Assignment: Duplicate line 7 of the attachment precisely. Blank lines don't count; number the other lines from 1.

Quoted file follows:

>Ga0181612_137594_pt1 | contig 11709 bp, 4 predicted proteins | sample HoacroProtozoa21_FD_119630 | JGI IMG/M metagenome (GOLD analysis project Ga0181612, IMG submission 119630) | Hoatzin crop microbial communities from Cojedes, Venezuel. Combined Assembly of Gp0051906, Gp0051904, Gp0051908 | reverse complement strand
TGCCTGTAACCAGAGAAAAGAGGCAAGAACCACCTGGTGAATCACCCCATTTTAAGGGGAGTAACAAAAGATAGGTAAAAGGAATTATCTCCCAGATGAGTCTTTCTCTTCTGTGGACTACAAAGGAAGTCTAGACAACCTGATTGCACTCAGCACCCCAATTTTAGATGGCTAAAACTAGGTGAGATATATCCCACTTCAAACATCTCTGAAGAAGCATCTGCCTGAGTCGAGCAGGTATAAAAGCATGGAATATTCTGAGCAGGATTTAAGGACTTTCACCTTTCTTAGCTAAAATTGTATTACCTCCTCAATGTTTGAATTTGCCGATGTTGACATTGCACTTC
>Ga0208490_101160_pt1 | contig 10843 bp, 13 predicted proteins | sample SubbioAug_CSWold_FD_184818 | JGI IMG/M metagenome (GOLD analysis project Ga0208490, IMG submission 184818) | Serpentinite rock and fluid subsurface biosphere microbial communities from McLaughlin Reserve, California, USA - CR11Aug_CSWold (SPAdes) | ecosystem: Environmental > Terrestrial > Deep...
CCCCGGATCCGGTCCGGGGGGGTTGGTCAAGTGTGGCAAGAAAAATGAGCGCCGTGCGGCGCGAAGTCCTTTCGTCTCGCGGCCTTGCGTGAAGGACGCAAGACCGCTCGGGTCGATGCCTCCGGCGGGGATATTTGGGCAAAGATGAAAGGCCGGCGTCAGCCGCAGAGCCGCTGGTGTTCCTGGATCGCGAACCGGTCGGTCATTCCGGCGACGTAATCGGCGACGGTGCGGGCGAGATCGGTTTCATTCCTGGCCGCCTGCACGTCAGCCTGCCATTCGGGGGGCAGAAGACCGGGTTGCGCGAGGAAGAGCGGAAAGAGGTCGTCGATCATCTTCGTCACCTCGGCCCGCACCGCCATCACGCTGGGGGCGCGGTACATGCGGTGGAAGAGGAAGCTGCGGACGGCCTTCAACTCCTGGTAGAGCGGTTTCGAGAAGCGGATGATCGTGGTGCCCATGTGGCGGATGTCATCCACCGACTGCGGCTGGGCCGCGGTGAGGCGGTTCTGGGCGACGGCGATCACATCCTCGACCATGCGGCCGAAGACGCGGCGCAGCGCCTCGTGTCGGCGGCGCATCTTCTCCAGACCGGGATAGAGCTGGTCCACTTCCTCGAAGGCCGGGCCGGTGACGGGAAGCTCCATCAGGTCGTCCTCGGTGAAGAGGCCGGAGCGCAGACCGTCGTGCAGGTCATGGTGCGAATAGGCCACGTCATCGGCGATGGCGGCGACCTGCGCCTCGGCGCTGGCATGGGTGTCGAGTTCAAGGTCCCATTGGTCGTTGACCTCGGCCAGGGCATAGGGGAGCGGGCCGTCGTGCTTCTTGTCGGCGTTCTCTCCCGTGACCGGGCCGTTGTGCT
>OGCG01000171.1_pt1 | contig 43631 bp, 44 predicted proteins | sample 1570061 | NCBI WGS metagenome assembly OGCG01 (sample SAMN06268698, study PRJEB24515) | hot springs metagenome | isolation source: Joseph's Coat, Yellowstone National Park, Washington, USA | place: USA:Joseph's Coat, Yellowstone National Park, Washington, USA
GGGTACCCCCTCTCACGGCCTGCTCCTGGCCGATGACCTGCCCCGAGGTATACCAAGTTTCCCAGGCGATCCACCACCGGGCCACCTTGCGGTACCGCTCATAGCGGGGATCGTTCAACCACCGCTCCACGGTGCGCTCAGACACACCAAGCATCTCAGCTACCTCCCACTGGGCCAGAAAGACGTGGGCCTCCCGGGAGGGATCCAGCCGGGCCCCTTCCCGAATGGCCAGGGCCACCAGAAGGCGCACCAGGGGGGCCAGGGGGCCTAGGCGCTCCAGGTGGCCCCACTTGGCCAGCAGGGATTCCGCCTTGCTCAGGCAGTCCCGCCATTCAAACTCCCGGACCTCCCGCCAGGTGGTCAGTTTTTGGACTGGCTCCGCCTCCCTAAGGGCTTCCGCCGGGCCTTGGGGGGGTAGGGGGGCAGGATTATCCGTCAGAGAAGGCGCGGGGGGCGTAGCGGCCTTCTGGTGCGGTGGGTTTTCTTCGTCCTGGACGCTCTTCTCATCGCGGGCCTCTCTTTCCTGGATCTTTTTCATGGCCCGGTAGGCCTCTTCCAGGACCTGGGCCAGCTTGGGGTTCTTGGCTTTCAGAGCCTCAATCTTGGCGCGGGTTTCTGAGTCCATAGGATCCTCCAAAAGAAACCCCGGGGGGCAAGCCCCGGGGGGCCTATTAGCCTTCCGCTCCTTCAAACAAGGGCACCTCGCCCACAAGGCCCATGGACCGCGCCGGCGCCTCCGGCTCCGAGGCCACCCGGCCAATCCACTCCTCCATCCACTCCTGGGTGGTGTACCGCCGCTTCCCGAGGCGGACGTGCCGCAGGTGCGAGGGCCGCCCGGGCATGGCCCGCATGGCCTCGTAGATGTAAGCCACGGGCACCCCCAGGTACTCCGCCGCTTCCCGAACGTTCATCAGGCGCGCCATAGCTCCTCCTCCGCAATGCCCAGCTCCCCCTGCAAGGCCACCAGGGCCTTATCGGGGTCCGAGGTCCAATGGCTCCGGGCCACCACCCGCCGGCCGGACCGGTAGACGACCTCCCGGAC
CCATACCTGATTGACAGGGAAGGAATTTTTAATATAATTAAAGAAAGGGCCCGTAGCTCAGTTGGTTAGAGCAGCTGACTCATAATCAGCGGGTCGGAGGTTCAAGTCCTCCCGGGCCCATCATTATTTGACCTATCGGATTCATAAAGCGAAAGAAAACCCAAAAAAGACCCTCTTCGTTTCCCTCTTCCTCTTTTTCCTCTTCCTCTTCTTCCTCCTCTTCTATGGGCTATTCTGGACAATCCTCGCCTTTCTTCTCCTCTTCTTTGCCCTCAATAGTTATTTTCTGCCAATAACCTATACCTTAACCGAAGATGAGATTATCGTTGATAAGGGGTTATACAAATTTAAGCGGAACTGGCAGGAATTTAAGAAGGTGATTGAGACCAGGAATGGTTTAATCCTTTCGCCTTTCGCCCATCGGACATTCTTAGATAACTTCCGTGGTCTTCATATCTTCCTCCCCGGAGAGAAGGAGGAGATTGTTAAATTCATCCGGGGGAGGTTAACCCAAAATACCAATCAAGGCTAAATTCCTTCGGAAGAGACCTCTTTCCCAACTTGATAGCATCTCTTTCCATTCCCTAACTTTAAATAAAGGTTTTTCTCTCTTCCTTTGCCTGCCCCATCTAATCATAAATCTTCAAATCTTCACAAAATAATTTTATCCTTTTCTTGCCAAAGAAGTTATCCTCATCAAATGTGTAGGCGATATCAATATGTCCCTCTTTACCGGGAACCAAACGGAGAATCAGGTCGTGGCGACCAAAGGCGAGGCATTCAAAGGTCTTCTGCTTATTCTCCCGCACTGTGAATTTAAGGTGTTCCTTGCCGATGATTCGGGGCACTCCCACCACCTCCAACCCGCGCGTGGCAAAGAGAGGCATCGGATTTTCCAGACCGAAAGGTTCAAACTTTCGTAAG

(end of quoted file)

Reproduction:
CCATACCTGATTGACAGGGAAGGAATTTTTAATATAATTAAAGAAAGGGCCCGTAGCTCAGTTGGTTAGAGCAGCTGACTCATAATCAGCGGGTCGGAGGTTCAAGTCCTCCCGGGCCCATCATTATTTGACCTATCGGATTCATAAAGCGAAAGAAAACCCAAAAAAGACCCTCTTCGTTTCCCTCTTCCTCTTTTTCCTCTTCCTCTTCTTCCTCCTCTTCTATGGGCTATTCTGGACAATCCTCGCCTTTCTTCTCCTCTTCTTTGCCCTCAATAGTTATTTTCTGCCAATAACCTATACCTTAACCGAAGATGAGATTATCGTTGATAAGGGGTTATACAAATTTAAGCGGAACTGGCAGGAATTTAAGAAGGTGATTGAGACCAGGAATGGTTTAATCCTTTCGCCTTTCGCCCATCGGACATTCTTAGATAACTTCCGTGGTCTTCATATCTTCCTCCCCGGAGAGAAGGAGGAGATTGTTAAATTCATCCGGGGGAGGTTAACCCAAAATACCAATCAAGGCTAAATTCCTTCGGAAGAGACCTCTTTCCCAACTTGATAGCATCTCTTTCCATTCCCTAACTTTAAATAAAGGTTTTTCTCTCTTCCTTTGCCTGCCCCATCTAATCATAAATCTTCAAATCTTCACAAAATAATTTTATCCTTTTCTTGCCAAAGAAGTTATCCTCATCAAATGTGTAGGCGATATCAATATGTCCCTCTTTACCGGGAACCAAACGGAGAATCAGGTCGTGGCGACCAAAGGCGAGGCATTCAAAGGTCTTCTGCTTATTCTCCCGCACTGTGAATTTAAGGTGTTCCTTGCCGATGATTCGGGGCACTCCCACCACCTCCAACCCGCGCGTGGCAAAGAGAGGCATCGGATTTTCCAGACCGAAAGGTTCAAACTTTCGTAAG